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10 Things You Didn’t Know About St. Patrick’s Day

St. Patrick's Day, things you didn't know
MDGovpics, Flickr/LenDog64, Flickr/-Chupacabras-, Flickr/2sirius, Flickr

Everyone enjoys putting on their best green clothes on March 17th and being Irish for a day. We’ve all heard there was a saint and something to do with snakes in Ireland and now we have parades and drink green beer. But what do we really know about St. Patrick’s Day?

While everyone is claiming to be Irish on St. Patrick’s Day, you can sound like the real deal by knowing a few of these random facts about the day, the saint and the traditions. You might even earn some green beer with your knowledge.

1. St. Patrick Was Not Irish (or a Patrick)

Statue of St Patrick
-Chupacabras-, Flickr

The man we know as St. Patrick was born in Great Britain, named Maewyn Succat and was not religious. He was kidnapped and sold into slavery by Irish marauders when he was 16 and formed his religious beliefs while enslaved. After escaping back to England, he became ordained as a priest and returned to Ireland to convert the Irish Celtic pagans to Christianity.

2. St. Patrick’s Day Was Not Always a Big Party

St. Patrick's Day party in Dublin
LenDog64, Flickr

Originally, March 17th, the recorded day of St. Patrick’s death, was celebrated as a Catholic feast and a quiet religious observance. The first largely public celebration of St. Patrick’s Day took place in Boston in 1737. It did not become a national holiday in Ireland until 1903. In fact, until the 1970s, pubs in Ireland were required by law to be closed on March 17th.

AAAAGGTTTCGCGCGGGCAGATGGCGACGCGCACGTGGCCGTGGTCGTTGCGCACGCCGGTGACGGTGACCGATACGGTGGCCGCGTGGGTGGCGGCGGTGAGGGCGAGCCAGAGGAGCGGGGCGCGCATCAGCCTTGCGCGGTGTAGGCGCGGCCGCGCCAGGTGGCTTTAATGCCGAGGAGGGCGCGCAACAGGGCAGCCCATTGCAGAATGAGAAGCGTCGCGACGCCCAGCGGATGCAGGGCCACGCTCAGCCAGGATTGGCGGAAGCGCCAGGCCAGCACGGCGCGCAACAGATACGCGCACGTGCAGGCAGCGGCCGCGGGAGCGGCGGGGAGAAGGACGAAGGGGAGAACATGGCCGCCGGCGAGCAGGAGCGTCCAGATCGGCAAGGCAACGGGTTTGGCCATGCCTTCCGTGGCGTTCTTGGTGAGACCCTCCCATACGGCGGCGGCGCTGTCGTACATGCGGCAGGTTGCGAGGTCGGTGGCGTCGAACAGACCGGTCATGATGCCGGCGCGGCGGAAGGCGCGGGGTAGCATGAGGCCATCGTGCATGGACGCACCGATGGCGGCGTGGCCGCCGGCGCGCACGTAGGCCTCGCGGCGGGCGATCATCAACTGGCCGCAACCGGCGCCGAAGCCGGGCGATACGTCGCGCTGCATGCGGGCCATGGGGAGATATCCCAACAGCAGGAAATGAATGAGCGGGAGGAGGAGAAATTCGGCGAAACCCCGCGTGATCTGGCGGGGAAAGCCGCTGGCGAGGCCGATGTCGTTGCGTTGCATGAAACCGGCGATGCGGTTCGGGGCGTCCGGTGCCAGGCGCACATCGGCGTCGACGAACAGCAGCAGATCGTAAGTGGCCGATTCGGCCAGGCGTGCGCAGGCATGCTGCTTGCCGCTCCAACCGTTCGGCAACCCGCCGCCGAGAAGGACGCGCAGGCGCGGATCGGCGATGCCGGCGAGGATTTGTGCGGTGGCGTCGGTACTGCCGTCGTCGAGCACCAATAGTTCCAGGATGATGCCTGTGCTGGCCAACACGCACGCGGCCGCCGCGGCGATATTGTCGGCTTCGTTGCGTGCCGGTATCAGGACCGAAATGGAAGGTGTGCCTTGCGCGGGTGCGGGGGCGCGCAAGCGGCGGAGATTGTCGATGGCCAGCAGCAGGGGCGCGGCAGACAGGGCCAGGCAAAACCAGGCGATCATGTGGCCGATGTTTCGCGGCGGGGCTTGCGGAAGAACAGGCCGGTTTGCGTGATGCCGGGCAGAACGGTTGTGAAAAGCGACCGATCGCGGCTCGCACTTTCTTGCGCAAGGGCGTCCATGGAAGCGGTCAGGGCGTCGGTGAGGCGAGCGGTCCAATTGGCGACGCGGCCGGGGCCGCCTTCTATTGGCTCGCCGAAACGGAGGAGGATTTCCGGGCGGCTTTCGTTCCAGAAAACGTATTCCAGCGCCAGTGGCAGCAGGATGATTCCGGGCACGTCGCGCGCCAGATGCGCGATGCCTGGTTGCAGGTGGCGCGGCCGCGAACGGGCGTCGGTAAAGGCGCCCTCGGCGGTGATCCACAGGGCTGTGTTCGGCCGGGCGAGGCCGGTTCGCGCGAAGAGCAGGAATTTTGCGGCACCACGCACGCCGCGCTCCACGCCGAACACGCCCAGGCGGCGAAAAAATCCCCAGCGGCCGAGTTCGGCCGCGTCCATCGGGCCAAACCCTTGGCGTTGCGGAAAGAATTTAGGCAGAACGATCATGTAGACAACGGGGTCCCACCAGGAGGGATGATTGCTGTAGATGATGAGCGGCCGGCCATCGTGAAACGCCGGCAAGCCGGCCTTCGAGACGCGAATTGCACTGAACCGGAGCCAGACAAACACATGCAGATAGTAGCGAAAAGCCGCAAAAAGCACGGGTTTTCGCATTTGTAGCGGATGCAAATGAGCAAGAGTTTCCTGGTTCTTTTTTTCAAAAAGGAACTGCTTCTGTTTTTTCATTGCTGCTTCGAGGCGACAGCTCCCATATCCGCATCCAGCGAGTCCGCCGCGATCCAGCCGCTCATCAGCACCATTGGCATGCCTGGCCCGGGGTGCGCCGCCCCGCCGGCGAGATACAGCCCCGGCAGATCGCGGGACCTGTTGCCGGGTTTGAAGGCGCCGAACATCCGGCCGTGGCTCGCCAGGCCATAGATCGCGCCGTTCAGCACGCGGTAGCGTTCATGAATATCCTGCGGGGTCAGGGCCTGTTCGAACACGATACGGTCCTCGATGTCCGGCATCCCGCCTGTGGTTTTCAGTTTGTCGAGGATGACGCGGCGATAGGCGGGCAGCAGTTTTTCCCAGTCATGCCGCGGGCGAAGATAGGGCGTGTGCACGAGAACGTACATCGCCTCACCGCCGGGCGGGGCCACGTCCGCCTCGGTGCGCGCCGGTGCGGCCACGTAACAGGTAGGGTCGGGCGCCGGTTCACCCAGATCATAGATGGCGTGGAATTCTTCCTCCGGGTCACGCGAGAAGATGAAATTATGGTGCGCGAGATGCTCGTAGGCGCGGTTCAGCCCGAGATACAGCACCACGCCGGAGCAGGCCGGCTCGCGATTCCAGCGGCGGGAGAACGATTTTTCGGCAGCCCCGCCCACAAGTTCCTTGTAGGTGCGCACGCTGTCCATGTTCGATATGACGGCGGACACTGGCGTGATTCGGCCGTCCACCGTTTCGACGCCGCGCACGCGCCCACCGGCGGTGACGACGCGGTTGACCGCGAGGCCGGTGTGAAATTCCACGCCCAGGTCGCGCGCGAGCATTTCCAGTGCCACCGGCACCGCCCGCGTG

3. St. Patrick’s Day Parades Started in the US

bagpipers marching in a parade
2sirius, Flickr

The first St. Patrick’s Day parade was actually held in New York in 1762, when Irish soldiers serving in the English military during the Revolutionary war marched through the city to celebrate the religious feast day and their Irish roots. The first parade in Ireland was held in Dublin in 1931.

4. Shamrocks Are for Sunday School

green clover
mfrascella, Flickr

Shamrocks and clovers have long been associated with St. Patrick because legend has it that he used a shamrock to describe the Christian idea of God as a Holy Trinity to the Druish King of Ireland. He chose the plant because the Celtics believed the clover to be sacred since its leaves form a triad. The legend of the clover states that each leaf has meaning. The first leaf is hope, the second is faith, the third is love and the fourth is luck.

5. St. Patrick Actually Wore Blue

green bearded St. Patrick walking the streets
mdid, Flickr

In modern celebrations of St. Patrick’s Day, revelers wear green, eat and drink green foods and turn everything they can dye green. This tradition is said to commemorate St. Patrick’s use of the shamrock in his religious teaching, but didn’t really become a part of his feast celebration until the 19th Century. In reality, St. Patrick wore blue.

6. There Were No Snakes in Ireland